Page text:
I passed 4 x Full length Prepcast practice exams on the first try during the weeks leading up to the exam.
However, the official exam grounded me very quickly because the questions were so vague and did not get one EVM question! Time management is the MOST important factor to pass this four hour beast. I was in panic mode because time was running out. Check out Scott`s exam day podcast episodes on how to get momentum going. On game day, I did not follow that advice and spent too much time on the first 90 questions. Rushed the final 110 questions in 90 minutes by picking out key words and eliminating obvious wrong answers.
PMI postponed the last day to take current version`s exam to the end of 2020 from the end of June. But, I decided to keep going because online proctoring is not available in Japan and wanted to be done with this because of the exam cancellation/rescheduling stories worldwide! Actually, two weeks prior to my date, Pearson cancelled on me at one test center but I was so lucky to find a different test center -Shinjuku- for the same date....
Find the keywords during the exam
"New Project Manager"-->Find "Project Charter" in the options
"Project completion" or "termination"-->Find "lessons learned" in the options
"Insufficient ability of team members"-->Find "training" in the options
"Acceptable behavior"-->Find "Team Charter (Basic Rules)" in the options
"Narrative description"-->Find "Project Work Instructions" in the options
"Whether it is worth investing"-->Find "Business Argument" in the options
"Root cause" -->Find "Cause and Effect Ishikawa Fishbone Diagram" in the options
”The relationship between the two factors" -->Find "scatter plot" in the options
"the most pessimistic, the most optimistic and the most probable"-looking for "three-point estimation PERT technology" in the options
"upper limit", "lower limit", "limit value"-->Find "control chart" in the options
"stability of the process"-->Find "control chart" in the options
"Maximum Impact"-->Find "Sensitivity Analysis" in the options
"Clear Range"-->Find "Fixed Price Contract" in the options
"Insufficient internal resources"-->Find "Recruitment, Outsourcing" in the options
"Complex Procurement"-->Find "Proposal Evaluation Technology as an independent process (project)" in the options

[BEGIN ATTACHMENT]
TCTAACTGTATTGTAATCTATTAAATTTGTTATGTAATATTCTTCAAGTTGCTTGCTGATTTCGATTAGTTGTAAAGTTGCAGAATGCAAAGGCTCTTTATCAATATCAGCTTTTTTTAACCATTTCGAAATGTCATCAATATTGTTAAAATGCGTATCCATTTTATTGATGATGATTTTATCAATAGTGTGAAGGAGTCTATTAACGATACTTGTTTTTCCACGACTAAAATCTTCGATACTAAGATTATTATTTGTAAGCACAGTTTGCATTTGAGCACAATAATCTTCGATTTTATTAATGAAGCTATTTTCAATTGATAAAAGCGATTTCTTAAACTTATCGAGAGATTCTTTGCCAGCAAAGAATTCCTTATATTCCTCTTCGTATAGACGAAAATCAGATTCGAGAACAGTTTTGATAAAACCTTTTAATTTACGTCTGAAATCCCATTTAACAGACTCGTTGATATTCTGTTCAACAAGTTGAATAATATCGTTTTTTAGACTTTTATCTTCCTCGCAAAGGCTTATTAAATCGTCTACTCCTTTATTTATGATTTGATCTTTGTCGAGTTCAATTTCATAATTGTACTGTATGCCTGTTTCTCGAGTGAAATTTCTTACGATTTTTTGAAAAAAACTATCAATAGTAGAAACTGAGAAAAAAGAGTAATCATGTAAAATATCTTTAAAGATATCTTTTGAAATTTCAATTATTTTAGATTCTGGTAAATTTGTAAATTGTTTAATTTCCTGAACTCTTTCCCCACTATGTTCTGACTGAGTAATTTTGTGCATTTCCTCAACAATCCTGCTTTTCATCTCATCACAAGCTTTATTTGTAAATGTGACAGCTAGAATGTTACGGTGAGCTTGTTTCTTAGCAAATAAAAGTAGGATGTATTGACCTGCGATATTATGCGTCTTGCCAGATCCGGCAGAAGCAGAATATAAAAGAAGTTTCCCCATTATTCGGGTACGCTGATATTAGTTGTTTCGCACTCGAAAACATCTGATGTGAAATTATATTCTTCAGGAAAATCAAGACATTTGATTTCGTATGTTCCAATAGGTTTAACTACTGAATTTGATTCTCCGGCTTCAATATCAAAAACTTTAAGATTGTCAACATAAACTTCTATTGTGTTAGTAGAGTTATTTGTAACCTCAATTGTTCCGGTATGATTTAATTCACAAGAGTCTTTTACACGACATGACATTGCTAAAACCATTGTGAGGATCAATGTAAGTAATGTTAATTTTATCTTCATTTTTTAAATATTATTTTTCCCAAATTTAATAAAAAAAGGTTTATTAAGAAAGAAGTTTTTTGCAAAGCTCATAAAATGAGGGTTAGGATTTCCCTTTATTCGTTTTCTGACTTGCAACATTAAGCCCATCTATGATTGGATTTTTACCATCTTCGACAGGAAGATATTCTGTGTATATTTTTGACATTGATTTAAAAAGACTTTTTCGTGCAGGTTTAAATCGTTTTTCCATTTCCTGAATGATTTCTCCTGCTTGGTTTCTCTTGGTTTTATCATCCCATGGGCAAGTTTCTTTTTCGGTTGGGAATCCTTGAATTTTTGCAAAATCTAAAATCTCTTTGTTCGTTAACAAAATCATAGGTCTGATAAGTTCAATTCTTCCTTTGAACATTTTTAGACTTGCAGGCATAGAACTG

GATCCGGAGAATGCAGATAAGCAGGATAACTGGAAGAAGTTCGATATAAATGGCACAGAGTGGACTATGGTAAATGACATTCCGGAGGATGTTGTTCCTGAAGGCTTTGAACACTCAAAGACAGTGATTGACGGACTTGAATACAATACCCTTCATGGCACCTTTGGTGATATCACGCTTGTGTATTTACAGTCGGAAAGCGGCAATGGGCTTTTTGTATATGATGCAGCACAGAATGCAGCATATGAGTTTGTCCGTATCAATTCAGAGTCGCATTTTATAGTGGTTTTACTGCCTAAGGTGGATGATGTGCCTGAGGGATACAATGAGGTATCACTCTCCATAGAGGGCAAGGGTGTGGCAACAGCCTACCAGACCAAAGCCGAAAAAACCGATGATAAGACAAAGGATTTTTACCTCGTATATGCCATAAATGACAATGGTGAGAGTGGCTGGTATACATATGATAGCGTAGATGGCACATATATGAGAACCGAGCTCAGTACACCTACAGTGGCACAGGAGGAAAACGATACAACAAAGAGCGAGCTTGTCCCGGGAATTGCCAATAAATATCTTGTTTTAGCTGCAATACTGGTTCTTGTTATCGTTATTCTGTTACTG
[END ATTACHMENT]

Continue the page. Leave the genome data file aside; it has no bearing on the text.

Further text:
"Project Manager Power Responsibility, Authorization"-->Find "Project Charter" in the options
"Team Member Role Responsibilities"-->Find "Responsibility Assignment Matrix" in the options
"value-added activities, problems with" policy ""-->Find "process improvement plan" in the options
"non-value-added activities"-->Find "process analysis" in the options
"Restrictive Factors"-->Find "Project Charter", "Project Scope Manual" or "Requirement Document" in the options
"Demand (Opinion) Inconsistency"-->Find "Guide (Seminar)" in the options
"risk" and "uncertainty"-->Find "three-point estimate" in the options
"early", "deficient details", "rough"-->Find "analog estimation" in the options
"Database" "Model" "Statistical Methods"-->Find "parameter estimation" in the options
"Virtual Team"-->Find "Communication Management Plan" or "Planning Communication" in the options
"argument" and "opposition"-->Find "concussion stage" in the options
"Begin to Build Trust"-->Find "Regulation Phase" in the options
"Like an organized unit"-->Find "Mature Stage" in the options
"effectiveness of risk management process"-->Find "risk audit" in the options
"effectiveness of risk response measures"-->Find "risk audit" in the options
"How to implement risk management activities"-->Find "Risk Management Plan" in the options
"Quality Measurement Method"-->Find "Quality Measurement Index" in the options
"Check deliverables"-->Find "Quality Control" in the options
"Repair Deliverable Defects"-->Find "Quality Control" in the options
"Found a large number of defective products"-->Find "Management Quality" in the options
"Prepare to take corrective action"-->Find "Pareto" in the options
"Minimum Buyer Risk"-->Find "Fixed Price Contract" in the options
"Unable to quickly define SOW (Scope)"-->Find "Working Material Contract" in the options
"retrieval (function or device)"-->Find "record management system" in the options
"Communication Management Plan"-->Find "Filter Sensitive Information" in the options
"Dependency between Activities"-->Find "Network Diagram" in the options
"detailed description of deliverables"-->Find "project scope statement" in the options